Long Live the Great White Yak

Finding common cause—and lasting community—under an unlikely symbol.

During my four years at Middlebury, I pledged my allegiance to the Panther. I woke up before sunrise on J-term mornings, merging with other bundled figures slinking along the unplowed sidewalks to track practice, ran the workouts and the meets, even captained the team my senior year. I was dedicated. But, deep down, I daresay, my loyalty was with the Great White Yak.

The Great White Yak was a mascot dreamt into being by my sports-happy intramural friends. We rallied behind the yak, of all animals, because it was fearsome and obscure, an animal whose potential for mascotdom was untapped in the realm of professional sports. We chose white yaks to reflect our pure, angelic sportsmanship, and our white yaks were “great” because, well, we were a confident bunch.

To cement the fraternal bonds of our members, we tagged two Greek letters, chosen simply based on their aesthetics, to the team’s name, making us the Xi Omega Great White Yaks. We even designed a logo, the symbols for xi and omega encircled by the outline of a yak, for our uniforms. We wore that insignia like a tattoo, and three years, three Yak jerseys, a hat and a pair of shorts later, we were a bona fide franchise—some 30 players that, in different permutations, fielded a hockey, soccer, broomball and softball team.

Our players ranged in ability from a kid from India who had never seen ice before, let alone played hockey, to two Minnesotans and a Canadian, retired from the men’s and women’s varsity hockey teams (Division III national champions, mind you), who had ice in their veins.

The energy my friends put into the team was contagious. As a varsity athlete, I was torn between the two levels of play. I thought it was against my better judgment to play in intramural games, for fear that I could injure myself and jeopardize my track season. But, while I managed to abstain from a few sports (hockey and softball), soccer and broomball were my guilty pleasures. Of course, concealing my closet intramural addiction was tricky, and I, admittedly, didn’t do so well at it. I lined up on the indoor track decorated with bruises from broomball spills. And just as I had feared, I jammed my foot enough in indoor soccer to cause a season- and career-ending (since it was my senior spring) stress fracture that secured me a few months in a supportive boot.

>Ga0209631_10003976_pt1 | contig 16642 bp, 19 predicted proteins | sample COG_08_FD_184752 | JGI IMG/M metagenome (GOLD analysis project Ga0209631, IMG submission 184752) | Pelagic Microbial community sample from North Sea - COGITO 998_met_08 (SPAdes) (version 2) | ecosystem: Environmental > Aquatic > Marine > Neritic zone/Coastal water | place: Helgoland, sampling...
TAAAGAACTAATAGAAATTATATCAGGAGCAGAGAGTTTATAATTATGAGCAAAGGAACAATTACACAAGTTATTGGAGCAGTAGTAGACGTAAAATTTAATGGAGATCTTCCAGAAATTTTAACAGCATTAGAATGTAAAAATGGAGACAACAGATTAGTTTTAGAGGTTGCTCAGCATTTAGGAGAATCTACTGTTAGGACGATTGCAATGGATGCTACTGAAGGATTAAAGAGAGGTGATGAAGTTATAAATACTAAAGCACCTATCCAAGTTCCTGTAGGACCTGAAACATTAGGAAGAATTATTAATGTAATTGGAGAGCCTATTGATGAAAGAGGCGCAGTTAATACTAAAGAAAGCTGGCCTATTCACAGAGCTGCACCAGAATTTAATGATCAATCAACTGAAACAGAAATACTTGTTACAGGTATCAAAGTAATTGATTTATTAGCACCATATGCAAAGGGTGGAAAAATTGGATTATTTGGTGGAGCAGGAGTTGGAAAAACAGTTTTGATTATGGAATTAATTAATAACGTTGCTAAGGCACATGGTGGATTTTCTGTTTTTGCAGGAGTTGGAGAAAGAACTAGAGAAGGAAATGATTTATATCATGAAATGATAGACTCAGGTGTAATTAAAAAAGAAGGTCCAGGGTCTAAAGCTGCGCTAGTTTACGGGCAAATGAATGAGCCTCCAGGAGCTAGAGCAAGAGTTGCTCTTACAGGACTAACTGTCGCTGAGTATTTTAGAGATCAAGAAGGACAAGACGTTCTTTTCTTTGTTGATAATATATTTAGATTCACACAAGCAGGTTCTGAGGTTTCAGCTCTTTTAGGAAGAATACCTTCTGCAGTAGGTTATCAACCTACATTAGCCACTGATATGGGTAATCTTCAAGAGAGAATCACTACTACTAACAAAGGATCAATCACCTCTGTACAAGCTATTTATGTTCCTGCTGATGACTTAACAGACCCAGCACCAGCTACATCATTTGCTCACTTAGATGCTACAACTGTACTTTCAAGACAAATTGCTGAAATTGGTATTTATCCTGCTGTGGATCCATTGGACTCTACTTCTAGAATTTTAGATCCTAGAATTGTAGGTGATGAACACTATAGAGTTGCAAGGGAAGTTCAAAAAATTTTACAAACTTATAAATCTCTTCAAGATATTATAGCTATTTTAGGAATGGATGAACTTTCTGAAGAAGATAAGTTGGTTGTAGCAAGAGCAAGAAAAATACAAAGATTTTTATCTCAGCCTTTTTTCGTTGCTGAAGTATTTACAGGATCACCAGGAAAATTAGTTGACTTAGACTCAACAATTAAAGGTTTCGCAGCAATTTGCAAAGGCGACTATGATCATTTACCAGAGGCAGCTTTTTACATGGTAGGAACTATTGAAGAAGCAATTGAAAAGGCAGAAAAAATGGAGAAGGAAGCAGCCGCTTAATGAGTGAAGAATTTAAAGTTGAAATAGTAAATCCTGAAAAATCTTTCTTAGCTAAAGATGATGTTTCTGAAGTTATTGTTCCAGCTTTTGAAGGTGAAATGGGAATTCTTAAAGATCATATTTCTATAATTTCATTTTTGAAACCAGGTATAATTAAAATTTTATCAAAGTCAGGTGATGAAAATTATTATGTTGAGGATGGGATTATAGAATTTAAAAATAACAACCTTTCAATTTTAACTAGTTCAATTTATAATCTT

At the time, I was devastated by the injury (and to this day still have pangs of regret), but I was recently reminded, albeit bittersweetly, of what I had sacrificed my varsity career for—an indelible bond among Yaks. When one of our own lost his father to cancer, a core group of us flew to his hometown in Nebraska for the funeral. Not a second thought was given to what we’d do after the service. We played a game of Wiffle ball in his backyard and reverted right back to our Yak ways, heckling whoever was at bat and never, of course, forgetting the score. As close as we are, it was a sad day, the saddest most of us had ever experienced in our 24 or 25 years, and yet, we found comfort in that game. It was our way of showing our friend that we were there for him. And the simple, Norman Rockwell-esque scene of us playing showed me that I was wrong in ever thinking it was against my better judgment to be a Yak. As ridiculous as the Yak bond can sound, we’ve gone from being teammates to extended family, and being a Yak was the best judgment call I’ve ever made.

Megan Gambino ’06 is an editorial assistant at Smithsonian magazine.

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  1. *proudly sports Intramural Champion tshirt*

  2. The call of the Yak lives on! Great article!

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